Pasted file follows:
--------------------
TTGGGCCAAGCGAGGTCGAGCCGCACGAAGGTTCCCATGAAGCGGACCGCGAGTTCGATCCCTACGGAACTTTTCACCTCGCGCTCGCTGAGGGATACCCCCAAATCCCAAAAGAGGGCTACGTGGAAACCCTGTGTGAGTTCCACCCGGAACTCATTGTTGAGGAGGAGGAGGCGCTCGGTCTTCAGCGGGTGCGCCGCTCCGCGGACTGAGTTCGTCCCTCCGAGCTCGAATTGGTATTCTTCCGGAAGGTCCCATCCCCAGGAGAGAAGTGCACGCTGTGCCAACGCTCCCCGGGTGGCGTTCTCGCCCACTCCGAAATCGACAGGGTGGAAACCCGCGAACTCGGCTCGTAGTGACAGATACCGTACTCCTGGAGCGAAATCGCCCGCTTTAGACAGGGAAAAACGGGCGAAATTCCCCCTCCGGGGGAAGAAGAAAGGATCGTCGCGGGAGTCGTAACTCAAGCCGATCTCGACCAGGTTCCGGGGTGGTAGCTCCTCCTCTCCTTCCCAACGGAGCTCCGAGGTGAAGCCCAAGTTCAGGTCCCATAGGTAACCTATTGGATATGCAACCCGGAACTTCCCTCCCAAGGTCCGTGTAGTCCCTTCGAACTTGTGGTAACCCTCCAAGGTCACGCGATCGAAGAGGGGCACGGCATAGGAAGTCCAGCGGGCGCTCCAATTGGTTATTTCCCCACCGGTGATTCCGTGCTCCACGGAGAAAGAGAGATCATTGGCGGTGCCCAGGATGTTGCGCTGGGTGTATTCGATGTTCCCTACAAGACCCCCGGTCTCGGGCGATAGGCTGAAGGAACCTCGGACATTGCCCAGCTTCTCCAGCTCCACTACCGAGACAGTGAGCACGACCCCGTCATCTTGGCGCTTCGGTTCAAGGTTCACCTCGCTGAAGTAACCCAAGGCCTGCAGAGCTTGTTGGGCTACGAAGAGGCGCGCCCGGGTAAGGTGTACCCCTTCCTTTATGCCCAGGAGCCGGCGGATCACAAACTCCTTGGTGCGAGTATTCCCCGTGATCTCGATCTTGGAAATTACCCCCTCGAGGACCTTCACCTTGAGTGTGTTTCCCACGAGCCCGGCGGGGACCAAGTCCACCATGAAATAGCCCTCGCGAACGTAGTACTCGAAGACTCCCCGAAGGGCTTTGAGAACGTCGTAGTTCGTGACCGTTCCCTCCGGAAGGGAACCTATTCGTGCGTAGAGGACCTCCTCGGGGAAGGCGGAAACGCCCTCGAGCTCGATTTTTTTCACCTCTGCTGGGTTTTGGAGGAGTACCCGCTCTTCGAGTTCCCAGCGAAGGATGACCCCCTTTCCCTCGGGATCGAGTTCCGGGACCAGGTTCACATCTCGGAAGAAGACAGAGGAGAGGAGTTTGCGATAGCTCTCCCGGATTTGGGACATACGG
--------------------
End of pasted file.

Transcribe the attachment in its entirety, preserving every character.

TTGGGCCAAGCGAGGTCGAGCCGCACGAAGGTTCCCATGAAGCGGACCGCGAGTTCGATCCCTACGGAACTTTTCACCTCGCGCTCGCTGAGGGATACCCCCAAATCCCAAAAGAGGGCTACGTGGAAACCCTGTGTGAGTTCCACCCGGAACTCATTGTTGAGGAGGAGGAGGCGCTCGGTCTTCAGCGGGTGCGCCGCTCCGCGGACTGAGTTCGTCCCTCCGAGCTCGAATTGGTATTCTTCCGGAAGGTCCCATCCCCAGGAGAGAAGTGCACGCTGTGCCAACGCTCCCCGGGTGGCGTTCTCGCCCACTCCGAAATCGACAGGGTGGAAACCCGCGAACTCGGCTCGTAGTGACAGATACCGTACTCCTGGAGCGAAATCGCCCGCTTTAGACAGGGAAAAACGGGCGAAATTCCCCCTCCGGGGGAAGAAGAAAGGATCGTCGCGGGAGTCGTAACTCAAGCCGATCTCGACCAGGTTCCGGGGTGGTAGCTCCTCCTCTCCTTCCCAACGGAGCTCCGAGGTGAAGCCCAAGTTCAGGTCCCATAGGTAACCTATTGGATATGCAACCCGGAACTTCCCTCCCAAGGTCCGTGTAGTCCCTTCGAACTTGTGGTAACCCTCCAAGGTCACGCGATCGAAGAGGGGCACGGCATAGGAAGTCCAGCGGGCGCTCCAATTGGTTATTTCCCCACCGGTGATTCCGTGCTCCACGGAGAAAGAGAGATCATTGGCGGTGCCCAGGATGTTGCGCTGGGTGTATTCGATGTTCCCTACAAGACCCCCGGTCTCGGGCGATAGGCTGAAGGAACCTCGGACATTGCCCAGCTTCTCCAGCTCCACTACCGAGACAGTGAGCACGACCCCGTCATCTTGGCGCTTCGGTTCAAGGTTCACCTCGCTGAAGTAACCCAAGGCCTGCAGAGCTTGTTGGGCTACGAAGAGGCGCGCCCGGGTAAGGTGTACCCCTTCCTTTATGCCCAGGAGCCGGCGGATCACAAACTCCTTGGTGCGAGTATTCCCCGTGATCTCGATCTTGGAAATTACCCCCTCGAGGACCTTCACCTTGAGTGTGTTTCCCACGAGCCCGGCGGGGACCAAGTCCACCATGAAATAGCCCTCGCGAACGTAGTACTCGAAGACTCCCCGAAGGGCTTTGAGAACGTCGTAGTTCGTGACCGTTCCCTCCGGAAGGGAACCTATTCGTGCGTAGAGGACCTCCTCGGGGAAGGCGGAAACGCCCTCGAGCTCGATTTTTTTCACCTCTGCTGGGTTTTGGAGGAGTACCCGCTCTTCGAGTTCCCAGCGAAGGATGACCCCCTTTCCCTCGGGATCGAGTTCCGGGACCAGGTTCACATCTCGGAAGAAGACAGAGGAGAGGAGTTTGCGATAGCTCTCCCGGATTTGGGACATACGG